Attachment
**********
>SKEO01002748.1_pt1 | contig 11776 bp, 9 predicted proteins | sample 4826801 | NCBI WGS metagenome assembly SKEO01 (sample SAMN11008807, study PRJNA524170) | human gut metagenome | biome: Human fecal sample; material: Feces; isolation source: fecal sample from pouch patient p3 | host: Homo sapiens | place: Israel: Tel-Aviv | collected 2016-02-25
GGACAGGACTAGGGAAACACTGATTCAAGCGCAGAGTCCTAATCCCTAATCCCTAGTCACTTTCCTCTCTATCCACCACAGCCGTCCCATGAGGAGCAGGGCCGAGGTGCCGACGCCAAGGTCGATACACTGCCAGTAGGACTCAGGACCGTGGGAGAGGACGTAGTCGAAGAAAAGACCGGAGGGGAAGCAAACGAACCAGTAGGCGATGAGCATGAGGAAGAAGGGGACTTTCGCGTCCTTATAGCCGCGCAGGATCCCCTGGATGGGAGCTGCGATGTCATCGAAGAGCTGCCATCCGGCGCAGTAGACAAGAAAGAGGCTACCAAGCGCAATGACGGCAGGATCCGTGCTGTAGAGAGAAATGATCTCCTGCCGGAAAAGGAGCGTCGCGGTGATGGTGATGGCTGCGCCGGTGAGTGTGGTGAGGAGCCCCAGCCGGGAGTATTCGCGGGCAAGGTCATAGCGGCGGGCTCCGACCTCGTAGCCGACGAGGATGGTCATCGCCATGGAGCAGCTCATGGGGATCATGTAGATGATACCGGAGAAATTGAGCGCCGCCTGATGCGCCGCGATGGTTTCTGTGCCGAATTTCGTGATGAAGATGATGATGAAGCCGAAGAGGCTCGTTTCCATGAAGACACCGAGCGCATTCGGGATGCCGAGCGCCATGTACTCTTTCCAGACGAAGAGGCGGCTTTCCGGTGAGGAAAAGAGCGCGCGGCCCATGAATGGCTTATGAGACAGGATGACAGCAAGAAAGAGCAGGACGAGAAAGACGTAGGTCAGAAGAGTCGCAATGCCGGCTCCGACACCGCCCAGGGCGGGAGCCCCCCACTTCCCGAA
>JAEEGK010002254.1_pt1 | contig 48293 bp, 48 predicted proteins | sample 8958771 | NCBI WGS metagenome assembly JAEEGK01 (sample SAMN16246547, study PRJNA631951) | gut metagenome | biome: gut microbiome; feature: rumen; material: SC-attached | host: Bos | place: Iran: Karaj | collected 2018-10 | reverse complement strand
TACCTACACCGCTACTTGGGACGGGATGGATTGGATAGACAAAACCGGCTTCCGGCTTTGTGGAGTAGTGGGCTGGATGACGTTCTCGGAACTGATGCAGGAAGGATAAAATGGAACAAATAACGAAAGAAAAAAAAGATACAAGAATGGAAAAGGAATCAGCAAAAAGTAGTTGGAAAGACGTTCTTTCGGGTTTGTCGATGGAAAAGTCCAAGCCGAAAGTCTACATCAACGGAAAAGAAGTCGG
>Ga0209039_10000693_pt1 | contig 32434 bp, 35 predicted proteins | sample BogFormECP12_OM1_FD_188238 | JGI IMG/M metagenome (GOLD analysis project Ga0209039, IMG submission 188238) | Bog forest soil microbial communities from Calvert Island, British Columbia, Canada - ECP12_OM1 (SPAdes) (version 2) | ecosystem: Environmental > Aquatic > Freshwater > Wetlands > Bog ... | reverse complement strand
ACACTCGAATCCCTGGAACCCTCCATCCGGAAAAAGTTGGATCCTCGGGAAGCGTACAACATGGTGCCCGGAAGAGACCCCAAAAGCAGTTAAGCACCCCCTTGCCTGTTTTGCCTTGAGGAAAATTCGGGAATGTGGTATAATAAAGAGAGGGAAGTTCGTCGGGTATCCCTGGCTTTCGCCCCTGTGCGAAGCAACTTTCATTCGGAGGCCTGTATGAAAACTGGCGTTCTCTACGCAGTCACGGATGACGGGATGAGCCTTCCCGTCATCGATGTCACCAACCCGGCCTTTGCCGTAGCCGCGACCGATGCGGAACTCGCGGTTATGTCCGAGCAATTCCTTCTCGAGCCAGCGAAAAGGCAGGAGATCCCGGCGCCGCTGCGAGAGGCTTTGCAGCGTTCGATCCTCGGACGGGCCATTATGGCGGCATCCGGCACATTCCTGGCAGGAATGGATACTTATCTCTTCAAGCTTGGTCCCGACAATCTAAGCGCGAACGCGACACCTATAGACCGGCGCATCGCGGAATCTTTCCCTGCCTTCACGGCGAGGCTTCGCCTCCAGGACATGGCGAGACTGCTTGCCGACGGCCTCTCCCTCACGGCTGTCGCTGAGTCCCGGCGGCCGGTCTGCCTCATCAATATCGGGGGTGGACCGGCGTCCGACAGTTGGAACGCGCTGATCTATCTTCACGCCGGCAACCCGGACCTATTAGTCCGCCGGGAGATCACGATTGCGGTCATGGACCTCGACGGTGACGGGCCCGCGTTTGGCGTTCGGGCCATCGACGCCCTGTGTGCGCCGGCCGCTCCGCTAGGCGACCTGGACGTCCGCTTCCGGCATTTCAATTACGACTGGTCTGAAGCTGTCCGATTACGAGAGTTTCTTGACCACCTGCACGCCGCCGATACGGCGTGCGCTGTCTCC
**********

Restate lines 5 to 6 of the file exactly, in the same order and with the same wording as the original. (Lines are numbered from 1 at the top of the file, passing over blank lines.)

>Ga0209039_10000693_pt1 | contig 32434 bp, 35 predicted proteins | sample BogFormECP12_OM1_FD_188238 | JGI IMG/M metagenome (GOLD analysis project Ga0209039, IMG submission 188238) | Bog forest soil microbial communities from Calvert Island, British Columbia, Canada - ECP12_OM1 (SPAdes) (version 2) | ecosystem: Environmental > Aquatic > Freshwater > Wetlands > Bog ... | reverse complement strand
ACACTCGAATCCCTGGAACCCTCCATCCGGAAAAAGTTGGATCCTCGGGAAGCGTACAACATGGTGCCCGGAAGAGACCCCAAAAGCAGTTAAGCACCCCCTTGCCTGTTTTGCCTTGAGGAAAATTCGGGAATGTGGTATAATAAAGAGAGGGAAGTTCGTCGGGTATCCCTGGCTTTCGCCCCTGTGCGAAGCAACTTTCATTCGGAGGCCTGTATGAAAACTGGCGTTCTCTACGCAGTCACGGATGACGGGATGAGCCTTCCCGTCATCGATGTCACCAACCCGGCCTTTGCCGTAGCCGCGACCGATGCGGAACTCGCGGTTATGTCCGAGCAATTCCTTCTCGAGCCAGCGAAAAGGCAGGAGATCCCGGCGCCGCTGCGAGAGGCTTTGCAGCGTTCGATCCTCGGACGGGCCATTATGGCGGCATCCGGCACATTCCTGGCAGGAATGGATACTTATCTCTTCAAGCTTGGTCCCGACAATCTAAGCGCGAACGCGACACCTATAGACCGGCGCATCGCGGAATCTTTCCCTGCCTTCACGGCGAGGCTTCGCCTCCAGGACATGGCGAGACTGCTTGCCGACGGCCTCTCCCTCACGGCTGTCGCTGAGTCCCGGCGGCCGGTCTGCCTCATCAATATCGGGGGTGGACCGGCGTCCGACAGTTGGAACGCGCTGATCTATCTTCACGCCGGCAACCCGGACCTATTAGTCCGCCGGGAGATCACGATTGCGGTCATGGACCTCGACGGTGACGGGCCCGCGTTTGGCGTTCGGGCCATCGACGCCCTGTGTGCGCCGGCCGCTCCGCTAGGCGACCTGGACGTCCGCTTCCGGCATTTCAATTACGACTGGTCTGAAGCTGTCCGATTACGAGAGTTTCTTGACCACCTGCACGCCGCCGATACGGCGTGCGCTGTCTCC